Analysts are not convinced that Facebook can maintain its grip this time. Scott Devitt from Stifel Nicolaus lowered his price…
Analysts are not convinced that Facebook can maintain its grip this time.
Scott Devitt from Stifel Nicolaus lowered his price target on Monday to $ 150 from $ 186, becoming the latest analyst to express skepticism. On November 19, Pivotal Research Brian Wieser repeated his “sell” rating and $ 125 share price, stressing that “the advertiser’s concern about Facebook’s morale is real.”
James Brumley, an analyst at InvestorPlace, said the string of harmful stories is coming out at a time when Facebook’s core products are already losing relevance.
“Not enough people are still interested in Facebook anymore, and they’ve been particularly tired of the same corruption ̵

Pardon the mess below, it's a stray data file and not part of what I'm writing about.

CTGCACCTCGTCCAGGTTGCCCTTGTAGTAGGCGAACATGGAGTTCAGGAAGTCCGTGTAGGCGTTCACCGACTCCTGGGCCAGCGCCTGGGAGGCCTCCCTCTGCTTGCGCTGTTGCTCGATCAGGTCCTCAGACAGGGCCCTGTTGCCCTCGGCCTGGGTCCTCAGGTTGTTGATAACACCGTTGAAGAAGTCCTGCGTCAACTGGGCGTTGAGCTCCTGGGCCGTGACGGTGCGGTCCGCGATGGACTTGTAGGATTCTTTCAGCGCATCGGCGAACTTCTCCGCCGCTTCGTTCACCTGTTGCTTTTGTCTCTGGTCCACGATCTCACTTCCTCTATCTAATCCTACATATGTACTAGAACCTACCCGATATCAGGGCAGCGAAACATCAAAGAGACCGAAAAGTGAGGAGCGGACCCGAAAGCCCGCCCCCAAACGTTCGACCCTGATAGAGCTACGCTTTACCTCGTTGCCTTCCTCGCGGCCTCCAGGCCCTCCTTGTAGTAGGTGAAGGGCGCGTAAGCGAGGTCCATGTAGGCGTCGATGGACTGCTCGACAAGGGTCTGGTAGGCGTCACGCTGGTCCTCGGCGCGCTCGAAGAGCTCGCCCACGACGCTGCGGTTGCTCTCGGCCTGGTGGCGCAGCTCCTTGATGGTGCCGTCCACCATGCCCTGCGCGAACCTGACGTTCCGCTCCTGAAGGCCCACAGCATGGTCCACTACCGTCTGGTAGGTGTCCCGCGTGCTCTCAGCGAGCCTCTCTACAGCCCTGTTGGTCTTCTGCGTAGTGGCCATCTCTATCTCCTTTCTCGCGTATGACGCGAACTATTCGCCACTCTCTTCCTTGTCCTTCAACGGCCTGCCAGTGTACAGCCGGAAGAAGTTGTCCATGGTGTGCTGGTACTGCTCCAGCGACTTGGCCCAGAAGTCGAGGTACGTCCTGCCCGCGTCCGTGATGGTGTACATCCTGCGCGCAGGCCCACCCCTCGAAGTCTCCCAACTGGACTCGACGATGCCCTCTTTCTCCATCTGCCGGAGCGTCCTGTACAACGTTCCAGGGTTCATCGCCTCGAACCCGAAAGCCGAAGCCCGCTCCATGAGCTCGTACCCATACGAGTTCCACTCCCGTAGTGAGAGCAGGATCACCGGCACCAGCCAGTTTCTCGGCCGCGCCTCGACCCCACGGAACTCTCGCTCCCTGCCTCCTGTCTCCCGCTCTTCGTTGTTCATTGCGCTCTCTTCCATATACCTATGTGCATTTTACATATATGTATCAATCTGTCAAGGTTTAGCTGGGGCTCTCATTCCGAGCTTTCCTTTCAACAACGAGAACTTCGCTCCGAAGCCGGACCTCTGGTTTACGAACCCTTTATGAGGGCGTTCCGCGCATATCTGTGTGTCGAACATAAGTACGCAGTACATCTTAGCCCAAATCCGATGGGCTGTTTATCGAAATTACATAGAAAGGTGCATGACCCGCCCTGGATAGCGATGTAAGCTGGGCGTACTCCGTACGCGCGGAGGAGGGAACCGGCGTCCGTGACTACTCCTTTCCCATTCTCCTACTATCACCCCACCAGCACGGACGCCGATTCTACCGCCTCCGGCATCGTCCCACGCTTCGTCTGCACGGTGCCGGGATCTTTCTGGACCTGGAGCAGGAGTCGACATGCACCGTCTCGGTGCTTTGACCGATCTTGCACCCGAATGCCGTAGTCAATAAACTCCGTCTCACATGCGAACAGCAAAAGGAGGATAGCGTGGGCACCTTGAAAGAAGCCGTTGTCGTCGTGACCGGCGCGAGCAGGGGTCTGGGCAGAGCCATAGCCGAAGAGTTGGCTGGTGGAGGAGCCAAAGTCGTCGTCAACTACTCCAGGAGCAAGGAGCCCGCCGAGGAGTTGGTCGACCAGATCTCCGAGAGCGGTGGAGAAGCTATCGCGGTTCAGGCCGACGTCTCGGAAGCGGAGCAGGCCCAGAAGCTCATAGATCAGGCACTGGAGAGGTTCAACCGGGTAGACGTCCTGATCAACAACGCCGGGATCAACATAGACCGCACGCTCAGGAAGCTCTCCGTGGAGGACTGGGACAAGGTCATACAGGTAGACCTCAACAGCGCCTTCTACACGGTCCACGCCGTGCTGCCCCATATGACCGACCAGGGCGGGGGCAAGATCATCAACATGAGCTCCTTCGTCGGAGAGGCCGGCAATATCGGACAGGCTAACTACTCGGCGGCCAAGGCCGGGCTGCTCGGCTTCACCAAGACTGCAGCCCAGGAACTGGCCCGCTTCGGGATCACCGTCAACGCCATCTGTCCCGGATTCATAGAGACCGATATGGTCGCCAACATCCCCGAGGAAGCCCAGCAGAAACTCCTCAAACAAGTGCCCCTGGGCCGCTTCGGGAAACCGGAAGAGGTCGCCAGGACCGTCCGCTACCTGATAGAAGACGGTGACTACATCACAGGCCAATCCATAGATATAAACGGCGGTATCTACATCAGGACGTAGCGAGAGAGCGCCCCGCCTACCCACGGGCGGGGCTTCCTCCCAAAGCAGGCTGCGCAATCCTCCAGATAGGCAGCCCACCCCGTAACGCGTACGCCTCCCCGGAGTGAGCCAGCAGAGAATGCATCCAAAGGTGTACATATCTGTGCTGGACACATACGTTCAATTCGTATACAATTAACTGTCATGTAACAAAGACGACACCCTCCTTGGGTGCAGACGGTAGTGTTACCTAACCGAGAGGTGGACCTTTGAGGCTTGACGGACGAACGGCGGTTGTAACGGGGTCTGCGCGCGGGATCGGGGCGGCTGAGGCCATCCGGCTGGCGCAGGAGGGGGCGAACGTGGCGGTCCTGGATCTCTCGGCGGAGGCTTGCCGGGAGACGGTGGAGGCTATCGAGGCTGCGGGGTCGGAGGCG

1; political bickering, an overwhelming number of vanity-driven posts and what feels like aggressive advertising efforts,” Brumley said. “Ask it average Facebook user how they know the site, and the answer is in line with “meh.” That’s not what it used to be. ”
Zuckerberg has a lot to fix.
He needs users to trust that the services they see are real and their data is secure. At the same time, he has to deliver fresh products to keep users engaged and open future growth opportunities. He must be able to recruit and retain talent in the Bay Area, where competition for engineers is higher than ever.
But for investors who have seen the value of their holdings pumped too late, the number one problem today is that Zuckeberg is not responsible for anyone
“There is no one that Zuckerberg has to report to or listen to because he does not make stupid decisions,” said Julie Goodridge, CEO of Northstar Asset Management, which owns 23,500 Facebook shares. “There is no checks and balances. “